Glyph is worse than some and better than others. He believes that life is just one damned thing after another, that only pop music can save us now, and that mercy is the mark of a great man (but he's just all right). Nothing he writes here should be taken as an indication that he knows anything about anything.

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13 Responses

  1. aarondavid says:

    If I remember correctly, not just drug use but christianity? On Gores part I mean. We often jump towards the purile meaning and skip past the literal meaning in our quest to view what may seem tricky and dense on first glance. We want our rock starts to move in the circles of danger, a la drug use or sex, rather than singing about what we might find uncomfortable, such as trying to find thier place spiriturally in the world.Report

    • Glyph in reply to aarondavid says:

      I have never heard of Gore endorsing Christianity, and would be surprised to find it was so; while he has played with religious tropes in his songwriting quite a bit, it’s in some of the same ways that say Jason Pierce of Spiritualized does. If anything, Gore tends towards the blasphemous (rumors).

      I don’t want to start any blasphemous rumours
      But I think that God’s got a sick sense of humor and
      When I die, I expect to find Him laughing

      – “Blasphemous Rumours”


    • Glyph in reply to aarondavid says:

      So I’ve spent some time googling around, to see if I’d missed something, but I am not finding anything. You are right that they have used religious and spiritual motifs repeatedly, but in my reading these tend to be metaphors for more general concepts like guilt and redemption and human love. “Personal Jesus” isn’t actually about Jesus, and was inspired by Elvis & Priscilla. “Blasphemous Rumours”, which I quoted above, is a neat little pop song about the problem of evil (and which uses life-support sounds in its rhythm tracks) which appears to take a dim view of the idea that there is a God (or if there is, that He is good). “Walking In My Shoes” casts the narrator as an epic sinner who hilariously, unrepentantly defends his life of sin by telling us if we’d only seen the things he has seen, we’d understand why he had to do those things.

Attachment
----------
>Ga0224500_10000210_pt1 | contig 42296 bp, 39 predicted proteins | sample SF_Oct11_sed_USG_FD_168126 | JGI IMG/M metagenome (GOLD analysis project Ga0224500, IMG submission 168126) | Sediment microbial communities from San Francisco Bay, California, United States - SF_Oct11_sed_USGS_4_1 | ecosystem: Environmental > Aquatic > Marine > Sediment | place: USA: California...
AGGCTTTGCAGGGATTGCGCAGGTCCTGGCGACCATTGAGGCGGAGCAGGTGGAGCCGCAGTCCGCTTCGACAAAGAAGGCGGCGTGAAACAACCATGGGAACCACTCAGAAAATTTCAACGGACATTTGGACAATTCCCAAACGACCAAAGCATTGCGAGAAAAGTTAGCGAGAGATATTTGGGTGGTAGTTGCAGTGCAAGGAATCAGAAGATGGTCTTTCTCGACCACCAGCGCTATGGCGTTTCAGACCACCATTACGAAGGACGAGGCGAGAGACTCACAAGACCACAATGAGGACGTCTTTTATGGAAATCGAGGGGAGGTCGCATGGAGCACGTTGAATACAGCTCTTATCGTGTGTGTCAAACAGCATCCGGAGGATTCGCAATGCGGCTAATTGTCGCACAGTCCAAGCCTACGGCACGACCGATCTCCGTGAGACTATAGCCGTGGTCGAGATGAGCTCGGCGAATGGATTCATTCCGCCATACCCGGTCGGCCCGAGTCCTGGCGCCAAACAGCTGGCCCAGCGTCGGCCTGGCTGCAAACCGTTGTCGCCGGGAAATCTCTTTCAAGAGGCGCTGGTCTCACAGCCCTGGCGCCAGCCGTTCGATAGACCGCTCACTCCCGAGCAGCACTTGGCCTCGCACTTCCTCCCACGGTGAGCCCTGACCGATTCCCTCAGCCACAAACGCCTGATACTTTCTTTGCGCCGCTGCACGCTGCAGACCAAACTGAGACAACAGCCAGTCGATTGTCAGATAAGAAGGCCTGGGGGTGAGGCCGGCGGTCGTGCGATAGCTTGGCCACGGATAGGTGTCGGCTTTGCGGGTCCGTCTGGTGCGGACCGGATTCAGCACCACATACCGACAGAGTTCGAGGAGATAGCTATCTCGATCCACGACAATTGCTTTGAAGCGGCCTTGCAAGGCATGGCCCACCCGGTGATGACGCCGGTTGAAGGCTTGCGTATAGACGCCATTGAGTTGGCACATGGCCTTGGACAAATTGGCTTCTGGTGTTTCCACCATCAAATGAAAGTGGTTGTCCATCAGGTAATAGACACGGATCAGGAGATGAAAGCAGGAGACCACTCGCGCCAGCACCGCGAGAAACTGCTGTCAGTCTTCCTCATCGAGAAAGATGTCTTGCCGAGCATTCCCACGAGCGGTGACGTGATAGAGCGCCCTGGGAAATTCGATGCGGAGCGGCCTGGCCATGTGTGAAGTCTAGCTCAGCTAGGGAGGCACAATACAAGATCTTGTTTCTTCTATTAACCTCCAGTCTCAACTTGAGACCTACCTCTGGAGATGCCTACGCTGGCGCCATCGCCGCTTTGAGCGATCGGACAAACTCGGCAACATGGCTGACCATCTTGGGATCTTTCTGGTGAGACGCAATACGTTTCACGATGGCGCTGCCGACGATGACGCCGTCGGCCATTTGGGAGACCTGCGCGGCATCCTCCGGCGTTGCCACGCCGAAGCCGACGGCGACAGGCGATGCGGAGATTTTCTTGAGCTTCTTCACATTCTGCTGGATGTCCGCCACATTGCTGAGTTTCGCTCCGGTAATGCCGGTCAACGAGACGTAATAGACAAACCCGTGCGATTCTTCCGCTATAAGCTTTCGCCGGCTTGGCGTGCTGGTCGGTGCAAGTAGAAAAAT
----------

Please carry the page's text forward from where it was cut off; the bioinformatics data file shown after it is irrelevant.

And I have a hard time seeing the “he” in “Never Let Me Down Again” as Jesus or God, mainly because the usual Christian conception of Jesus or God is one of constant faithfulness; by definition, He can’t “let you down” even once, let alone again.Report

  2. Sam Wilkinson says:

    In 1999, I was a student intern at the local college newspaper. That was back in the glory days of getting boxes of CDs to review. It was a scrum whenever new stuff came in, but I had a weird schedule, often being there in the morning, and that meant I got first crack at things. Oh the howls of outrage that arose when I got Depeche Mode’s Greatest Hits triple album. I still have that thing, even though listening to CDs is an odd thing to do with none of the cool of listening to records.